That model fits Steamboat in a recession where economic factors cut tourist dollars. We've seen some homes resold for lower prices, but nobody is building "new" homes for sale at low prices. Ain't gonna happen as a general rule.

SB700 will sit vacant until the market improves, and little, if any, affordable housing will come from it. In the meantime, the City has agreed to provide potable water to the development (ahead of collection of tap fees) and can be sued by the developers to make the city spend tax money from other sources to provide the water and sewer capacity required by the annexation agreement.

People have got to stop and think 2 or 3 steps ahead to understand what can happen. The only people getting a good deal are the SB700 developers, and anyone who digs into the details can figure it out for themself.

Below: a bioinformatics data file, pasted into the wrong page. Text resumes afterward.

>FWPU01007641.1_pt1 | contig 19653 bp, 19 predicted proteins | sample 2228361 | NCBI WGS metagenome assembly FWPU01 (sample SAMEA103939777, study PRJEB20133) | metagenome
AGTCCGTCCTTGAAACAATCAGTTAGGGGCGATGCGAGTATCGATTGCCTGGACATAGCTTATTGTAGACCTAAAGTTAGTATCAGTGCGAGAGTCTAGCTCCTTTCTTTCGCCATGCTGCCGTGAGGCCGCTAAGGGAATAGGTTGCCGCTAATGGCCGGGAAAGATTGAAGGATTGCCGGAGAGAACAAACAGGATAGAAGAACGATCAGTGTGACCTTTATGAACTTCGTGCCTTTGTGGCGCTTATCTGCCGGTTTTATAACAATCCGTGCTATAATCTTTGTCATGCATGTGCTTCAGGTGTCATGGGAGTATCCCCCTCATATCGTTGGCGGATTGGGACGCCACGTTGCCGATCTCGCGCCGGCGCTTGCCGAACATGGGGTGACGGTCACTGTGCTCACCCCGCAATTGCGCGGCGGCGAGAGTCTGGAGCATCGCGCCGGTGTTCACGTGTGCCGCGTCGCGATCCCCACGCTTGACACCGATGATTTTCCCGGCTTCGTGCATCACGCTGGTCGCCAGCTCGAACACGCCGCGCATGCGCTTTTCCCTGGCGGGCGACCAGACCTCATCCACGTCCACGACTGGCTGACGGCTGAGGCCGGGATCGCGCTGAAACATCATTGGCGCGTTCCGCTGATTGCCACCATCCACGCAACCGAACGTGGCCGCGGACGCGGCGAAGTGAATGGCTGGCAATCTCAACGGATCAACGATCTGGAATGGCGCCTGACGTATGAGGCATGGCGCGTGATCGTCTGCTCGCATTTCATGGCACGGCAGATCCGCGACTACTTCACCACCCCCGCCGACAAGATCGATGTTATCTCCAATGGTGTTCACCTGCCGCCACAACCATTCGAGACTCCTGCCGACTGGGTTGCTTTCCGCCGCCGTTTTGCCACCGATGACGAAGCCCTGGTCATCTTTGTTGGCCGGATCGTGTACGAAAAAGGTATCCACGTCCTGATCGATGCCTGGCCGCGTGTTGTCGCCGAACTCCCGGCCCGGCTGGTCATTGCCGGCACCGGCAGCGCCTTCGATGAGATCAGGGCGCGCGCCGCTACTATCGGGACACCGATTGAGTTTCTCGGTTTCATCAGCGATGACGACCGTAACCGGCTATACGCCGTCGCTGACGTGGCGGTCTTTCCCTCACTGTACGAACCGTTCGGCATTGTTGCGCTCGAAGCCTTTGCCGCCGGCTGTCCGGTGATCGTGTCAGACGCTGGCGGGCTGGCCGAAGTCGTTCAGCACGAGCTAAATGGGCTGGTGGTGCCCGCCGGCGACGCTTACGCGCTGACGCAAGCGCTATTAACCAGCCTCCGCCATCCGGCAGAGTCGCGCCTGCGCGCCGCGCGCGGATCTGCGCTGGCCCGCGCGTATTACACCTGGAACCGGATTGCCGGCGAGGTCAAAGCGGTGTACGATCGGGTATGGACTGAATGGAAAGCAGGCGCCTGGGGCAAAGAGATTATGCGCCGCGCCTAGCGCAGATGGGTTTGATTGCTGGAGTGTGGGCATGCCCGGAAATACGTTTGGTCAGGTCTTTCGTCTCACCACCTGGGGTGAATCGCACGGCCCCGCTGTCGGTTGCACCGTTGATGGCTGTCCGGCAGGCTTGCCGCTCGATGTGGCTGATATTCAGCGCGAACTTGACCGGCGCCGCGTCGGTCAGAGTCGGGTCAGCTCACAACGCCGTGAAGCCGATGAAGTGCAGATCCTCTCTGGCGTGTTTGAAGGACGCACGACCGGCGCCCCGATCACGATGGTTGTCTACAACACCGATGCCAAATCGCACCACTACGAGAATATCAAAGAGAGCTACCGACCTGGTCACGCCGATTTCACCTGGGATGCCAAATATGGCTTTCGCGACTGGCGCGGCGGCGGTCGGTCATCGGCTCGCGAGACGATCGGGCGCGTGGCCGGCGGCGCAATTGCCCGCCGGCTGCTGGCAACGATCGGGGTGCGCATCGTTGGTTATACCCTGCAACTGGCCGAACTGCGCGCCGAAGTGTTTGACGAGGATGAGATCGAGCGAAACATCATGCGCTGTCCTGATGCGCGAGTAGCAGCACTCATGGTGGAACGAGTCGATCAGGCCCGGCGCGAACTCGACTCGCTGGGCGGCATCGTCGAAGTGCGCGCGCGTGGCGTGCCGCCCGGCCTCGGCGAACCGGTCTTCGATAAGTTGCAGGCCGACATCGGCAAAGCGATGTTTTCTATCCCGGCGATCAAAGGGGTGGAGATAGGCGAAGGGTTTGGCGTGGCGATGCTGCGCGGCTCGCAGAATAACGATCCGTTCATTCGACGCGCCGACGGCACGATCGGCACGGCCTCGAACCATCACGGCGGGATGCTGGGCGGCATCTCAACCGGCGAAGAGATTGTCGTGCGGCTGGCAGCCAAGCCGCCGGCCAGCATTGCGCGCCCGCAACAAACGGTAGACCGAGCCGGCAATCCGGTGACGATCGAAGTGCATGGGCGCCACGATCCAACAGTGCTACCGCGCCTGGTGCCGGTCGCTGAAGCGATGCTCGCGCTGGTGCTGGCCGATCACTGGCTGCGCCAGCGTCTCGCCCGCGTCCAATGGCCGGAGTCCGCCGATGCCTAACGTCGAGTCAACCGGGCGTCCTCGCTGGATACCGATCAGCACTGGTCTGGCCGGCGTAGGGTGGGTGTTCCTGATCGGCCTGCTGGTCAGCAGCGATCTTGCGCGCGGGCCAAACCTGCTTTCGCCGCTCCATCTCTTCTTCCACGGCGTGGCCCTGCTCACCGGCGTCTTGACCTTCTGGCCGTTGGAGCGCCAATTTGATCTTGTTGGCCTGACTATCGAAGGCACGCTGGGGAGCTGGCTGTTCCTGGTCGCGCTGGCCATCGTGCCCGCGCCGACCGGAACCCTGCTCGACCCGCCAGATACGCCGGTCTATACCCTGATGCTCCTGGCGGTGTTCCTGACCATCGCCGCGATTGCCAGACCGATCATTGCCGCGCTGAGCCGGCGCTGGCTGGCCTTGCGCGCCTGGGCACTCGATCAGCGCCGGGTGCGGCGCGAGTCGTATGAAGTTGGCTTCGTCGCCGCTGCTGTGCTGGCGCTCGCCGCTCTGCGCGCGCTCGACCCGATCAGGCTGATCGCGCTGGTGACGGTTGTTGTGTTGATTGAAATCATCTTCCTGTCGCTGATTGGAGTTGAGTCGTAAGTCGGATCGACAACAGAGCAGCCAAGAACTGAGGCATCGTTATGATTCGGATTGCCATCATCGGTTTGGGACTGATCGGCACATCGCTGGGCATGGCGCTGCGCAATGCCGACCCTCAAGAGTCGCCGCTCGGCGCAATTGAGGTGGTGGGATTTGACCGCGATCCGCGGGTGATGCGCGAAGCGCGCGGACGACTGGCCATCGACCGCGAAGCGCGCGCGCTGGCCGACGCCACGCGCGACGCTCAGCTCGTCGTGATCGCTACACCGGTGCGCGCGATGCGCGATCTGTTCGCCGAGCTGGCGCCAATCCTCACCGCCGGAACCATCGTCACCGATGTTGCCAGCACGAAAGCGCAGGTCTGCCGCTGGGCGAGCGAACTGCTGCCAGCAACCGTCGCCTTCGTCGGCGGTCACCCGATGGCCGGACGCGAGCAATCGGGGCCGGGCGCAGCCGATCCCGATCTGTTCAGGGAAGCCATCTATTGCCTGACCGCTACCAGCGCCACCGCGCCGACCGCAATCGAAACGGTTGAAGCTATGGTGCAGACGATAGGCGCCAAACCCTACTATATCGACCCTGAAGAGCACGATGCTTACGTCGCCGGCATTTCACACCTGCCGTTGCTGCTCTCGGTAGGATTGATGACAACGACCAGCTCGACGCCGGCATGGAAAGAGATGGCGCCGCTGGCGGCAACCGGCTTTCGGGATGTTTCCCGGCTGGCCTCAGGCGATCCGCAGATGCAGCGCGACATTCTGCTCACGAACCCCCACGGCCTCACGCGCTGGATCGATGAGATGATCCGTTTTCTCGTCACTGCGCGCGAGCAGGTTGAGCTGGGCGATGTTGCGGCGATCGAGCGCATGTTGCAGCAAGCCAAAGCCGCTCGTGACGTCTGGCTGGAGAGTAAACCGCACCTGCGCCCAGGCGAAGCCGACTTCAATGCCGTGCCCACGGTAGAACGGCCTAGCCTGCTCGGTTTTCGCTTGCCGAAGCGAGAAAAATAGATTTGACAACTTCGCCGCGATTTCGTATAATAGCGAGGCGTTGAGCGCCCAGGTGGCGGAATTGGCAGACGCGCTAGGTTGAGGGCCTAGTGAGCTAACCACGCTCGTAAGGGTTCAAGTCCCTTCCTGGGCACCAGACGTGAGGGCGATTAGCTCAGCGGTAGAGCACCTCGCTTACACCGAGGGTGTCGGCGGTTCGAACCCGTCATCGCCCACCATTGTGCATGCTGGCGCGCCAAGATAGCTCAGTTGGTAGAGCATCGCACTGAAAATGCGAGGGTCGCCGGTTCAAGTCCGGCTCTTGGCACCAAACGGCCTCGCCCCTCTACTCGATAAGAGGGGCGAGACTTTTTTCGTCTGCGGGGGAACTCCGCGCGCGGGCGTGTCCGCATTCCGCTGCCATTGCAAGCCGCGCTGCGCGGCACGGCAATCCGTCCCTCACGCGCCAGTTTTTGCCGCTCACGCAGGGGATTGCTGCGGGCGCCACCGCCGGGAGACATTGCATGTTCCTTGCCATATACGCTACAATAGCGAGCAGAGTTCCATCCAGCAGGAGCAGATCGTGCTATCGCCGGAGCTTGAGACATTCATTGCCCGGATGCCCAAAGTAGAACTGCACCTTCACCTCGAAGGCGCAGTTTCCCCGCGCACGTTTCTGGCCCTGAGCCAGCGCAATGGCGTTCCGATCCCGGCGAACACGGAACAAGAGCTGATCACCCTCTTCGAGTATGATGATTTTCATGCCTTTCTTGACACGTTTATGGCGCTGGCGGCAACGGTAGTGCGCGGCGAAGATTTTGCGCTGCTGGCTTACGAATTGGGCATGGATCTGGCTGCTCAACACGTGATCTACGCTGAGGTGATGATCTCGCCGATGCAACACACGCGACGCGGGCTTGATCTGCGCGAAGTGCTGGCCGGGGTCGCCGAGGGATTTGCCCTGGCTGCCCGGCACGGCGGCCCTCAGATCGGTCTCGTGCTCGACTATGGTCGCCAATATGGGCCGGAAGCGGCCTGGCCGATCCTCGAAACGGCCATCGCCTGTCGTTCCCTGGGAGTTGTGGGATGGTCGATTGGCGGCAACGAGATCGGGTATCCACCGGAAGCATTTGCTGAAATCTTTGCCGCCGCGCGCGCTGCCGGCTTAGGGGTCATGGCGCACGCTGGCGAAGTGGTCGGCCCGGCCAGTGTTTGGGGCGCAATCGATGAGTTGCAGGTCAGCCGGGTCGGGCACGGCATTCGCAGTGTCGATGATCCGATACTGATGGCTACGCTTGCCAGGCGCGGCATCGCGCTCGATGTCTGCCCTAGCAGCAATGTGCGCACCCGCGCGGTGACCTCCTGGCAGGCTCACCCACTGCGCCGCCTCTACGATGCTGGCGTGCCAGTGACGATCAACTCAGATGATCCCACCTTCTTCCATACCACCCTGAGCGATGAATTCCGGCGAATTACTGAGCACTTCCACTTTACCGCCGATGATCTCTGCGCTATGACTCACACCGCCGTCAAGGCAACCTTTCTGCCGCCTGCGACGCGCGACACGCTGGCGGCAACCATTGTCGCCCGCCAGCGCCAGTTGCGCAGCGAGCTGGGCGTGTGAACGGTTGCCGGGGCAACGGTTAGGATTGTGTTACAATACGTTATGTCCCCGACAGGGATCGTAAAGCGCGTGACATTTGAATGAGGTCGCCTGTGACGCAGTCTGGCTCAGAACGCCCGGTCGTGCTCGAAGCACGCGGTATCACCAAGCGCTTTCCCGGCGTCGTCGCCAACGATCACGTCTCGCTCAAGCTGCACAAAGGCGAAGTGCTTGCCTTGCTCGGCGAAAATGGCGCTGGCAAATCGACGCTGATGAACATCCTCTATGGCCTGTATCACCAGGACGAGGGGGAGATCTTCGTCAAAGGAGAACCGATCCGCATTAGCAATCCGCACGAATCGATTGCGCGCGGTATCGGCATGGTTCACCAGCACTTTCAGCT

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Curtis Church 5 years, 1 month ago

Pitpoodle: Existing residents have paid little for expansion of water and sewer facilities and the water/sewer study being conducted today will define what NEW taps fees will be to pay for the expansion of the facilities. New construction or redevelopment pays for capital facility expansions. The amount each of us pay for water and sewer each month is for the operations of the existing facility, not to build new facilities. New collected tap fees in the city could lower the operation cost per resident after a reserve is reached for upgraded capacity of the system, so one could make the case that adding additional taps in the city could actually lower our operations cost or mitigate future increases. Both facilities have been expanded recently so the new higher tap fees collected all over town from downtown, overlook park, Sb700 etc… will be accruing in the cities coffers until the expansions are necessary.